BRIDGEPORT, W.Va. - Bridgeport City Council held a special meeting Tuesday evening discussing matters to advance planning and construction of the 'Bridgeport Municipal Recreational Complex.'
Council was able to sit down with architects from OMNI Associates, as well as some subcontractors in an executive session discussing plans for the complex. Construction of the facility is estimated to cost more than 37-million dollars. The city says they have the basic components of the complex laid out and now they are working on the different parts of the planning.
“The city has continued to work off the input of the citizens on what to be built. Then of course we have hired a few consultants, SFA and a few other groups have come in and helped give us ideas of what direction it should go. We’ve used, a lot of experts involved in the whole process,” said Andy Lang, Mayor for the City of Bridgeport.
By using a one percent sales tax increase the city will be able to fully fund the construction and development of the recreational complex. Council also says they hope to get all the details worked out and have a solid plan so development can start in the fall.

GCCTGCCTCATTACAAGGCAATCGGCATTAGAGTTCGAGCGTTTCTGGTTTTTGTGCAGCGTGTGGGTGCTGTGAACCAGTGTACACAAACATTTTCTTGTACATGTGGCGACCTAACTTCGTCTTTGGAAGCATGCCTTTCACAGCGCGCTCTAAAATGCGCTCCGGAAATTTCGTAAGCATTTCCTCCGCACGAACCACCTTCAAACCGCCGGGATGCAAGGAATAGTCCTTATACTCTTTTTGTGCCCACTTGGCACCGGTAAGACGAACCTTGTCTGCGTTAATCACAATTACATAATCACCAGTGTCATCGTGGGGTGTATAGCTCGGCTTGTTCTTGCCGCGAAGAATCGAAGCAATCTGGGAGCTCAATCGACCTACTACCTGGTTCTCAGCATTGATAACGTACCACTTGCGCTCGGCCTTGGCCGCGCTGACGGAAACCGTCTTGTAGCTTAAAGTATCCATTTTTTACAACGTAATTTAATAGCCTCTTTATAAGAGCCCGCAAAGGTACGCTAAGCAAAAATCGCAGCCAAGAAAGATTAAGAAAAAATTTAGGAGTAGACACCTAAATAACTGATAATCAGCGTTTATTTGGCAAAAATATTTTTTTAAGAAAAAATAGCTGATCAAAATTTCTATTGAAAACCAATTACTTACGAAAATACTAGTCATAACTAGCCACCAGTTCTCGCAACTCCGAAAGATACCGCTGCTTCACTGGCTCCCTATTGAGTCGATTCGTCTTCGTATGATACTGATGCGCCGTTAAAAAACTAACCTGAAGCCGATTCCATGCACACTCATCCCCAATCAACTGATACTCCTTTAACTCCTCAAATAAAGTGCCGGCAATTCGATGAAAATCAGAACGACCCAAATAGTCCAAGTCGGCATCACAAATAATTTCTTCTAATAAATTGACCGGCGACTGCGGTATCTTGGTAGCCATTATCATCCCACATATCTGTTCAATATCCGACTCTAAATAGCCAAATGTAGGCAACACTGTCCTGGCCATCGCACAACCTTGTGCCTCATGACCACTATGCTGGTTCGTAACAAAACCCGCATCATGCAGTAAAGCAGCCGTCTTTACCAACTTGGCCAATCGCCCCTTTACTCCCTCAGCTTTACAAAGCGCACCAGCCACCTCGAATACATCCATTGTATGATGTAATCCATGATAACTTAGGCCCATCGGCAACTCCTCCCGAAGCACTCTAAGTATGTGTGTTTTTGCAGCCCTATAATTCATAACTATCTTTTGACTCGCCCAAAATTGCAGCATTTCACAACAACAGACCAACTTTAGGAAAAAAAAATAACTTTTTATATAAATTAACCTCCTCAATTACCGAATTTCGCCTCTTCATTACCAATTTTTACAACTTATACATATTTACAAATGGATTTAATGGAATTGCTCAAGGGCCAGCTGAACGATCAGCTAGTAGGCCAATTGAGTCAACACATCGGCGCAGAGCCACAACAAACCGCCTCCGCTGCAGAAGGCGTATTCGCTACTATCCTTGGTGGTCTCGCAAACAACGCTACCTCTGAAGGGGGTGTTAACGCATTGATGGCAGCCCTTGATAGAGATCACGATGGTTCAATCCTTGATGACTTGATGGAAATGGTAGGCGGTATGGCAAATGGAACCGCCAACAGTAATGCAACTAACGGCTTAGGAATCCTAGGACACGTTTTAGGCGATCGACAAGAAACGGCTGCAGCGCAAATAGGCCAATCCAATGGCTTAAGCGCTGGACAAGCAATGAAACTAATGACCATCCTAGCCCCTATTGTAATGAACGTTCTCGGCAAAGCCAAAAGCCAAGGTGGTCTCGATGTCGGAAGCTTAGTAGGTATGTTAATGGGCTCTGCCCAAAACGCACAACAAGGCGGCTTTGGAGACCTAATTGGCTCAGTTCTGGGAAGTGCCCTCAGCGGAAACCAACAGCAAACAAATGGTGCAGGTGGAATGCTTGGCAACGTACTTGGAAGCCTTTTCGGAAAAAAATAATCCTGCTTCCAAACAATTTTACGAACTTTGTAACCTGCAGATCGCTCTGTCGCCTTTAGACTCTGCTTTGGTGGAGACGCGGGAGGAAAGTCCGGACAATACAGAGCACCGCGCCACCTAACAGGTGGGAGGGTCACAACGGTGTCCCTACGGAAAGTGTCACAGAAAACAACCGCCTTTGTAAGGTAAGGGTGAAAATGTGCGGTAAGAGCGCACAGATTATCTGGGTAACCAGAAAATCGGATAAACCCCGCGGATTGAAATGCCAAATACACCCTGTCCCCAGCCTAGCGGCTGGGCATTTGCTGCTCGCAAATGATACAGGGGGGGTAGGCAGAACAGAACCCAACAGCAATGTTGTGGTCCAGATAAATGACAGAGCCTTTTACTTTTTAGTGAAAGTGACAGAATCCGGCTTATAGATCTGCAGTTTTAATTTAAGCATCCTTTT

“Bridgeport was really on the leading edge for the fact that they had their finances in very good shape that way they were able to direct that tax solely to this. They did not need it for other purposes for the general fund for the city,” said Lang.
Mayor Lang said that the use of the one percent tax increase will not only benefit the citizens of Bridgeport but also the residents of the county as well as the whole area of North Central West Virginia.
Martinez HR helps Red Sox rally from 5
Justices adopt digital-age privacy rules
- Copyright 2018 Nexstar Broadcasting, Inc. All rights reserved. This material may not be published, broadcast, rewritten, or redistributed.
- Grafton man accused of binding woman and forcing her to have sex
- Fairmont resident accused of shooting man in the abdomen
- Taylor County Deputies arrest man accused of delivering drugs
- Harrison County drivers experience flooding and travel hazards